History of Past 17 government shutdowns.
12 days in 1977, a fight between Senate Democrats about abortion funding. see below.
September 30 to October 11, 1976 (10 days): President Gerald Ford vetoed a bill that Departments of Education and of Health and Human Services sponsored. He claimed it did not limit spending adequately enough.
September 30 to October 13, 1977 (12 days): Democratic Senate wanted to loosen Medicaid restrictions to pay for abortions in cases of rape and incest, whereas the Democratic House insisted that money only be used to fund abortions in which the mother’s life is in danger.
October 31 to November, 9, 1977 (8 days): The temporary bill that ended the shutdown two weeks before had expired so another temporary bill was signed to extend congressional negotiations.
November 30 to December 9, 1977 (8 days): Yet again, this one revolves around abortion. After the temporary bill expired for the second time, Congress was finally forced to resolve the problem. Congress decided to allow Medicaid to fund abortions for rape, incest, and when the mother’s life is in danger.
September 30 to October 18, 1978 (18 days): President Jimmy Carter rejected funding for nuclear-powered aircraft carrier and vetoed a public works appropriations bill because he considered both wasteful. There was also another dispute over (you guessed it) abortion.
September 30 to October 12, 1979 (11 days): For the fifth time, the same abortion debate caused this shutdown, as well as dispute over the Democratic House wanting to raise congressional and senior civil servant pay by 5.5 percent.
November 20 to November 23, 1981 (2 days): President Ronald Reagan vowed to make drastic budget cuts, which the House claimed did not cut defense spending enough and did not raise pay for civil servants either. Reagan vetoed all proposals; the shutdown commenced.
September 30 to October 2, 1982 (1 day): There was really no reason for the government to shut down. Congress just didn’t complete the budget in time. There may have been one too many cocktail parties that year.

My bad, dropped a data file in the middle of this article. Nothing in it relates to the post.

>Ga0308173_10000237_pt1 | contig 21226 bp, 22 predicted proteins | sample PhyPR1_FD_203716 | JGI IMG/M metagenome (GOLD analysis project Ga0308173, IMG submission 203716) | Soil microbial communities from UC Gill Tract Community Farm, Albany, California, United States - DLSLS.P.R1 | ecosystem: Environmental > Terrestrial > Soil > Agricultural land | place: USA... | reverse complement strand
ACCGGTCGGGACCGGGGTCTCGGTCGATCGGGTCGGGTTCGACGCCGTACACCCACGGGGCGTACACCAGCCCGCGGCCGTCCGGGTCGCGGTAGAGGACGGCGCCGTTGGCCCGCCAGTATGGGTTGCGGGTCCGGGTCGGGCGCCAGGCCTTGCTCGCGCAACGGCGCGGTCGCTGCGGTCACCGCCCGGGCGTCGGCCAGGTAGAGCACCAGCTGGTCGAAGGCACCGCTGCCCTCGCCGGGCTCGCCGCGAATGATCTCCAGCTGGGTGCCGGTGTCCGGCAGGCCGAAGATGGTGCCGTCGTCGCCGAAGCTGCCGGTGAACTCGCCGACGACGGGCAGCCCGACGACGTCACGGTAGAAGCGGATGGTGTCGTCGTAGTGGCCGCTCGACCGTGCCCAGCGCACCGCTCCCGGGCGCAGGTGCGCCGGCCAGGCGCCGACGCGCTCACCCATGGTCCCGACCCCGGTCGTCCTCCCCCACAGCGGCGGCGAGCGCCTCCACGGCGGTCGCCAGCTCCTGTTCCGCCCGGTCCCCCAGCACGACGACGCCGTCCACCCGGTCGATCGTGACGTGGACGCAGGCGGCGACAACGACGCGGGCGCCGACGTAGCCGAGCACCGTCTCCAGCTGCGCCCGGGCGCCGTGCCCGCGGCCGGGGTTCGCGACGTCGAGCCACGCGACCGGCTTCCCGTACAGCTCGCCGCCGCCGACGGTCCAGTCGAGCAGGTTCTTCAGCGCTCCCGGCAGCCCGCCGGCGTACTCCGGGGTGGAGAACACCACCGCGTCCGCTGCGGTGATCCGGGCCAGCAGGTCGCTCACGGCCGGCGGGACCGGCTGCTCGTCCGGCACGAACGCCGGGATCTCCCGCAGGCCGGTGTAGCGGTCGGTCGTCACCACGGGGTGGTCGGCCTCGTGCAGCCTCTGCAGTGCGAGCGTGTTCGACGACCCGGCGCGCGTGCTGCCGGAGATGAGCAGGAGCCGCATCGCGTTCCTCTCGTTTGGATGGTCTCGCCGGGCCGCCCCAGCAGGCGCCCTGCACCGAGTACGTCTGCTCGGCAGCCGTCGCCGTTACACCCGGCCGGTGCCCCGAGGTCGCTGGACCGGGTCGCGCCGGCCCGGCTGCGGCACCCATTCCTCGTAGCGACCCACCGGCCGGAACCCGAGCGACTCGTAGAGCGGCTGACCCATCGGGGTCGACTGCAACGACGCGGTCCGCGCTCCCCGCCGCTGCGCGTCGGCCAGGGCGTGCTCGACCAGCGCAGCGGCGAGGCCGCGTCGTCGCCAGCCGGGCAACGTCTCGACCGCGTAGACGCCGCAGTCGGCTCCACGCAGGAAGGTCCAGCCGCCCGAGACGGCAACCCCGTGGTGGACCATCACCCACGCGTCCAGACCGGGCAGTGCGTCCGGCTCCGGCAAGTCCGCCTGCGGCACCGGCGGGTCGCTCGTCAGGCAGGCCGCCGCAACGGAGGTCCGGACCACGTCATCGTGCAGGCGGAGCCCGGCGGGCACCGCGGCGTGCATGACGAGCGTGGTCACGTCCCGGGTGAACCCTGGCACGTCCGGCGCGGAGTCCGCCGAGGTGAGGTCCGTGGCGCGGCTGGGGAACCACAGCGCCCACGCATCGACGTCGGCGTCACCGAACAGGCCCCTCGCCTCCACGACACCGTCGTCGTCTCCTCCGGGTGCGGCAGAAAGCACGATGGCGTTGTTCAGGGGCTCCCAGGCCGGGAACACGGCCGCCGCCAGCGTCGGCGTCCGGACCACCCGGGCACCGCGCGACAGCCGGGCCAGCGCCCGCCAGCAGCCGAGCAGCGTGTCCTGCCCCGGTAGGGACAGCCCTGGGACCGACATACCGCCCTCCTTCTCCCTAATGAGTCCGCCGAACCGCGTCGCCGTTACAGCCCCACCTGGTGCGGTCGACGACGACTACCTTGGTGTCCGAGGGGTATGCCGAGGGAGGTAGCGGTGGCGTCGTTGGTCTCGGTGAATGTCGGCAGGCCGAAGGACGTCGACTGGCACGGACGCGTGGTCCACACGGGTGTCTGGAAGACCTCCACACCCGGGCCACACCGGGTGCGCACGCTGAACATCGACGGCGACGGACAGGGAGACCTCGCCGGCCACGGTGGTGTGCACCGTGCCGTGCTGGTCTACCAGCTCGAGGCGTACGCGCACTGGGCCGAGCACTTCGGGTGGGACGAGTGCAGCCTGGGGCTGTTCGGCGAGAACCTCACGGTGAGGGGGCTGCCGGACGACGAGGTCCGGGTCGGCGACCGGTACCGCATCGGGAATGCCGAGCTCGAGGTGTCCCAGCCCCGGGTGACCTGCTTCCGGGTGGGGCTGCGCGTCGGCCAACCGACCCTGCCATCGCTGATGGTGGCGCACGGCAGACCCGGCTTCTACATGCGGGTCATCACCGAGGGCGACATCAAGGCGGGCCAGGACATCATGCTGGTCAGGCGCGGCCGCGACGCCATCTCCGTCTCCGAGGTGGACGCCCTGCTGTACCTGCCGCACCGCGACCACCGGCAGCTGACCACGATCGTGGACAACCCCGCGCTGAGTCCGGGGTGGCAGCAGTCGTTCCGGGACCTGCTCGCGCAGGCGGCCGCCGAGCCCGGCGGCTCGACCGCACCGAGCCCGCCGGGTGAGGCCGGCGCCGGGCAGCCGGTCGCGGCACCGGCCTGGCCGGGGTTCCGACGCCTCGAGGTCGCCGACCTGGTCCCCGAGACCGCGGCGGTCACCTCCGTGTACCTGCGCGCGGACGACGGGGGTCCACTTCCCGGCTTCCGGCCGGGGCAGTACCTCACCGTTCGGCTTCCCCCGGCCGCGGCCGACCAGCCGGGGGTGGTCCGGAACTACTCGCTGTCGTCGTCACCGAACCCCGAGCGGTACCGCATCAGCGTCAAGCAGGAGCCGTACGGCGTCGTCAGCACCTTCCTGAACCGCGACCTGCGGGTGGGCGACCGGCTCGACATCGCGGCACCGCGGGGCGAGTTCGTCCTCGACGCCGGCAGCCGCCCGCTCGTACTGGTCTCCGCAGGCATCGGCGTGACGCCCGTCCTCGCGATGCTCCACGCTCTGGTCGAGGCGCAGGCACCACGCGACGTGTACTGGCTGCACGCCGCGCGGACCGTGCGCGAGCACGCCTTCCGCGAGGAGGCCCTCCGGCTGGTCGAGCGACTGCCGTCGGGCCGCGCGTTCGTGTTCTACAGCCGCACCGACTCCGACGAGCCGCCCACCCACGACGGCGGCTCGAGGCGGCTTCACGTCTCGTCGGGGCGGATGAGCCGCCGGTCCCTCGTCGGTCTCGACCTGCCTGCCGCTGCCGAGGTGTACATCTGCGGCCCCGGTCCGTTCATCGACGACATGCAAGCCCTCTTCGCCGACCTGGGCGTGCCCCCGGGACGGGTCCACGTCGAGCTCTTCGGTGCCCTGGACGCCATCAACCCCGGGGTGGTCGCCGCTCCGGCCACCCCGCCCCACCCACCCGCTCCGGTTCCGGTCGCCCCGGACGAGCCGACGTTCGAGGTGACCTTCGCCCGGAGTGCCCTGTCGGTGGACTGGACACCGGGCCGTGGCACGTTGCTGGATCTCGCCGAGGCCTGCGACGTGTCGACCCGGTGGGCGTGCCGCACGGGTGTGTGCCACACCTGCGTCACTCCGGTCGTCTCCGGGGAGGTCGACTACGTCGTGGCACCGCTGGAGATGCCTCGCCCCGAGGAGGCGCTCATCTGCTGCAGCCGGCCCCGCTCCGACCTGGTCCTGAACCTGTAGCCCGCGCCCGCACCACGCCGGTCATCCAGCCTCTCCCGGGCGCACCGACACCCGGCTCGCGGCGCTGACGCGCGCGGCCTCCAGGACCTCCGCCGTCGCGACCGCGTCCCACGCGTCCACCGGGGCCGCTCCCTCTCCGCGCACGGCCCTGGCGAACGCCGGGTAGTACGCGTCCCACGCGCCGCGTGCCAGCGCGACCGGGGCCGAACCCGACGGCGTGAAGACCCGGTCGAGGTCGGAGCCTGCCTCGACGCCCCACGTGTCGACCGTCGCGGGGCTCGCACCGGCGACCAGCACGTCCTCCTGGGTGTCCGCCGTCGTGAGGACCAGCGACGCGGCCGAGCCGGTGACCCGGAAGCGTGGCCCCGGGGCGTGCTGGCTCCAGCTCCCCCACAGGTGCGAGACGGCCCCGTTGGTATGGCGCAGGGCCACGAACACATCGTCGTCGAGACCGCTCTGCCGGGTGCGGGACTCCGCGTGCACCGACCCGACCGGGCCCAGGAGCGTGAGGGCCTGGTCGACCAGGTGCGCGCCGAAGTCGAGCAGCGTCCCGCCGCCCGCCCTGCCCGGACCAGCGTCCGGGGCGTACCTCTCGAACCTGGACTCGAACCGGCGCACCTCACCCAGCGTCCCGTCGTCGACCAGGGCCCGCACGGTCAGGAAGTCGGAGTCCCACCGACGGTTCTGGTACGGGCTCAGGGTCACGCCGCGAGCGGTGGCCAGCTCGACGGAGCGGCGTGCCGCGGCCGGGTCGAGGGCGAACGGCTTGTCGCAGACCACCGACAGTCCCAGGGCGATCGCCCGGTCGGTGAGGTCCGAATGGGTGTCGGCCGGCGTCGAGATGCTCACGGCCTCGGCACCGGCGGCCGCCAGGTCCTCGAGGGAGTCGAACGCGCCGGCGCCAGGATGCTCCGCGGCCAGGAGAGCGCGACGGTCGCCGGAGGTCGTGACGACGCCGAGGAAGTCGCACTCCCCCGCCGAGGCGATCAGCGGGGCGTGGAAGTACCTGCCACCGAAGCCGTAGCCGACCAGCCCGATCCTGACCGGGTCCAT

December 17 to December 21, 1982 (3 days): President Reagan had another shutdown during his administration. House and Senate negotiators wanted to dedicate $5.4 billion and $1.2 billion in public works spending to create jobs. The House also opposed funding A MX missile program, which was a priority of Reagan’s at the time. In the end, the House and Senate caved in on their plans for jobs and Reagan made a few compromises and signed a bill that ended the shutdown.
November 10 to November 14, 1983 (3 days): House Democrats passed an amendment that added $1 billon to educational spending while cutting foreign aid below Reagan’s favored limit. Democrats in the House ended up reducing funding for education but kept the cuts to foreign aid. The compromise was seen as a win for both parties.
September 30 to October 3, 1984 (2 days): The Democratic controlled House linked the a series of amendments to stop crime, a water projects package and a civil rights measure to the spending bill. A three day spending extension was passed while the parties negotiated.
October 3 to October 5, 1984 (1 day): Well, the three day extension clearly didn’t work out and the government was back to square one. The water projects and the civil rights measure were removed from the spending bill. A comprise was reached on the crime proposal.
October 16 to October 18, 1986 (1 day): The shutdown was a result of several disagreements between Regan and the House including a ban for companies creating subsidiaries, requiring a portion of the goods and labor used in oil rigs to be from America and one that expands Aid to Families with Dependent Children. Democrats in the House compromised a few of their demands and passed a measure that reopened the government.
December 18 to December 20, 1987 (1 day): The dispute sparked when Reagan and Democrats could not agree on funding for the Nicaraguan “Contra” militants. A deal was worked out where nonlethal aid would be provided to the Contras.
October 5 to October 9 1990 (3 days): President George H.W. Bush refused to sign any budget resolution unless it included a deficit reduction plan. The House did not override his veto and the conflict persisted until both the House and Senate created a budget resolution provided an outline for reducing the deficit.
November 13 to 19, 1995 (5 days): President Clinton’s first government shutdown lasted five days. The Republicans controlled Congress wanted to raise the Medicare premiums.
December 5, 1995 to January 6, 1996 (21 days): The 17th shutdown was during the Clinton’s presidency and spanned across a 21-day period. At the time, the Republicans who controlled the Senate and the House demanded that the White House propose a seven-year budget plan that would balance the economy using the Congressional Budget Office instead of the Office of Management and Budget Office in the White House. There was controversy with whether or not the budget was being balanced correctly. In the end, the Republicans gave in and passed legislation that would end the shutdown. In return, President Clinton prosed an alternative plan that balanced the budget in seven years.